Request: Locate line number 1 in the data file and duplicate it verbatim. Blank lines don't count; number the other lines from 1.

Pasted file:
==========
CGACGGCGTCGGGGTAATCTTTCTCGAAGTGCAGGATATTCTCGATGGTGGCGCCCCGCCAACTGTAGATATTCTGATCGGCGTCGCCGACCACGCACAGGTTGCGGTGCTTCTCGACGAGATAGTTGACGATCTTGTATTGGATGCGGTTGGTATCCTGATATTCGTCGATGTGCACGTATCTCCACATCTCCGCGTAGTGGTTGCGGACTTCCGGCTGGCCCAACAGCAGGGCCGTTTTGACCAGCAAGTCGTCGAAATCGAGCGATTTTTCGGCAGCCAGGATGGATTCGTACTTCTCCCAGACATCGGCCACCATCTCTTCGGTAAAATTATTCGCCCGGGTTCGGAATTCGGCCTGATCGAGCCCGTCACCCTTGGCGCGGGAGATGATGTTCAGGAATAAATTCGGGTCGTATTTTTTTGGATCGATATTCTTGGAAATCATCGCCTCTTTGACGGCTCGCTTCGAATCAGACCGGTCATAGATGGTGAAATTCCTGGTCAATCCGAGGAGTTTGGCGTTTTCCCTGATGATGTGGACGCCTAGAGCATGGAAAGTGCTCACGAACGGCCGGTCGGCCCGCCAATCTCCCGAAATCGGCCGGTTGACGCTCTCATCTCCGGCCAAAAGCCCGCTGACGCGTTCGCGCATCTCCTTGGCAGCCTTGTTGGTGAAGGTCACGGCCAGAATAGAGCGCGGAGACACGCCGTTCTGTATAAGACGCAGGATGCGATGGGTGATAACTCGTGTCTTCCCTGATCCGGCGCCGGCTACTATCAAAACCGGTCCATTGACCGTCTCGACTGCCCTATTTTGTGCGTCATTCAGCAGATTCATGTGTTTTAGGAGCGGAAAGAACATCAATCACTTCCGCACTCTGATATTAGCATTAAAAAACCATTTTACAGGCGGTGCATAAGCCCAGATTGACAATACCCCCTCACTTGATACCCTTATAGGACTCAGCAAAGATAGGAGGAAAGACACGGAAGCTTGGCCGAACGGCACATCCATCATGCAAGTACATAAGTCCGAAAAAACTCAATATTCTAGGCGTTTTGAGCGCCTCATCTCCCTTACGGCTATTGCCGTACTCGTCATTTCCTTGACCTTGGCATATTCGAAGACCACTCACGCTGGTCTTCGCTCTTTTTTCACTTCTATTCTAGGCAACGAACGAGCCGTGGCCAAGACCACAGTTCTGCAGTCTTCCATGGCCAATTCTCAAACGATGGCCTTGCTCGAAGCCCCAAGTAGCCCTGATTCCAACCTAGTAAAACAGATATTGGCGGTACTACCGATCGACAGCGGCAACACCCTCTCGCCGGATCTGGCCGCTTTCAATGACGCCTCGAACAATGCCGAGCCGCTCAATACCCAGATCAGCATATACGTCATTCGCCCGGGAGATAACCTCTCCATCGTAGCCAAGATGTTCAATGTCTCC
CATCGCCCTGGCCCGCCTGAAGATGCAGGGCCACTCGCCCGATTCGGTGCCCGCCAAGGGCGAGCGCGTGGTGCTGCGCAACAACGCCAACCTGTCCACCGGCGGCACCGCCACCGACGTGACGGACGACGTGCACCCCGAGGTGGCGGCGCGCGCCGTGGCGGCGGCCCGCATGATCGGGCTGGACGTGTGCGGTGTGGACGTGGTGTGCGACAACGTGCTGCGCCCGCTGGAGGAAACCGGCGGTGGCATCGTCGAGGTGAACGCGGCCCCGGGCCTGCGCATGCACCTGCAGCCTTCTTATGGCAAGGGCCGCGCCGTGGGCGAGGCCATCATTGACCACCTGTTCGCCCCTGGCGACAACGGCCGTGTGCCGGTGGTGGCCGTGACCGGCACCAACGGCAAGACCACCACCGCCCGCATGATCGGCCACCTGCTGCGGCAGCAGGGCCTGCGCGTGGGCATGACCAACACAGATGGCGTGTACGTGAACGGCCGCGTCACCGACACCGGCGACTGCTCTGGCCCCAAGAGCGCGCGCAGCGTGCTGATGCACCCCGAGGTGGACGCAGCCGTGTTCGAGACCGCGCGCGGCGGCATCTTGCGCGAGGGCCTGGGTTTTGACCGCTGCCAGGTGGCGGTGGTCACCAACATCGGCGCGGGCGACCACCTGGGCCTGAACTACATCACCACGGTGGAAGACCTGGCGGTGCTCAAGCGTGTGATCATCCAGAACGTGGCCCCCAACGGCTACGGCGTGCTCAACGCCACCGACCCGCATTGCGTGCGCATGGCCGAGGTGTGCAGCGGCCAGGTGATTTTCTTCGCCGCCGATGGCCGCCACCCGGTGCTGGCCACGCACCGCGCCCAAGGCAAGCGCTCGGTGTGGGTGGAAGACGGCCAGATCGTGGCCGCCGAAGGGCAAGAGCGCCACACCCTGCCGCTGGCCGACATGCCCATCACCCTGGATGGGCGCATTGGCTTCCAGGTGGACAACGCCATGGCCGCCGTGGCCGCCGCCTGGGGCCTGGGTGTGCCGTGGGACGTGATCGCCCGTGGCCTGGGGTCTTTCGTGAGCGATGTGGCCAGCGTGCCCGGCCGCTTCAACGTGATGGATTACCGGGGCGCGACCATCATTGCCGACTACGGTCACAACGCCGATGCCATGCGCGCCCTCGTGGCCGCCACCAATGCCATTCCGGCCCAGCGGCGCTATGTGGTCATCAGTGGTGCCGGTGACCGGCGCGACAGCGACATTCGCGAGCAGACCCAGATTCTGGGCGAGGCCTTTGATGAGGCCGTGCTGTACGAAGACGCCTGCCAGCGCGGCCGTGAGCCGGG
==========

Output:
CGACGGCGTCGGGGTAATCTTTCTCGAAGTGCAGGATATTCTCGATGGTGGCGCCCCGCCAACTGTAGATATTCTGATCGGCGTCGCCGACCACGCACAGGTTGCGGTGCTTCTCGACGAGATAGTTGACGATCTTGTATTGGATGCGGTTGGTATCCTGATATTCGTCGATGTGCACGTATCTCCACATCTCCGCGTAGTGGTTGCGGACTTCCGGCTGGCCCAACAGCAGGGCCGTTTTGACCAGCAAGTCGTCGAAATCGAGCGATTTTTCGGCAGCCAGGATGGATTCGTACTTCTCCCAGACATCGGCCACCATCTCTTCGGTAAAATTATTCGCCCGGGTTCGGAATTCGGCCTGATCGAGCCCGTCACCCTTGGCGCGGGAGATGATGTTCAGGAATAAATTCGGGTCGTATTTTTTTGGATCGATATTCTTGGAAATCATCGCCTCTTTGACGGCTCGCTTCGAATCAGACCGGTCATAGATGGTGAAATTCCTGGTCAATCCGAGGAGTTTGGCGTTTTCCCTGATGATGTGGACGCCTAGAGCATGGAAAGTGCTCACGAACGGCCGGTCGGCCCGCCAATCTCCCGAAATCGGCCGGTTGACGCTCTCATCTCCGGCCAAAAGCCCGCTGACGCGTTCGCGCATCTCCTTGGCAGCCTTGTTGGTGAAGGTCACGGCCAGAATAGAGCGCGGAGACACGCCGTTCTGTATAAGACGCAGGATGCGATGGGTGATAACTCGTGTCTTCCCTGATCCGGCGCCGGCTACTATCAAAACCGGTCCATTGACCGTCTCGACTGCCCTATTTTGTGCGTCATTCAGCAGATTCATGTGTTTTAGGAGCGGAAAGAACATCAATCACTTCCGCACTCTGATATTAGCATTAAAAAACCATTTTACAGGCGGTGCATAAGCCCAGATTGACAATACCCCCTCACTTGATACCCTTATAGGACTCAGCAAAGATAGGAGGAAAGACACGGAAGCTTGGCCGAACGGCACATCCATCATGCAAGTACATAAGTCCGAAAAAACTCAATATTCTAGGCGTTTTGAGCGCCTCATCTCCCTTACGGCTATTGCCGTACTCGTCATTTCCTTGACCTTGGCATATTCGAAGACCACTCACGCTGGTCTTCGCTCTTTTTTCACTTCTATTCTAGGCAACGAACGAGCCGTGGCCAAGACCACAGTTCTGCAGTCTTCCATGGCCAATTCTCAAACGATGGCCTTGCTCGAAGCCCCAAGTAGCCCTGATTCCAACCTAGTAAAACAGATATTGGCGGTACTACCGATCGACAGCGGCAACACCCTCTCGCCGGATCTGGCCGCTTTCAATGACGCCTCGAACAATGCCGAGCCGCTCAATACCCAGATCAGCATATACGTCATTCGCCCGGGAGATAACCTCTCCATCGTAGCCAAGATGTTCAATGTCTCC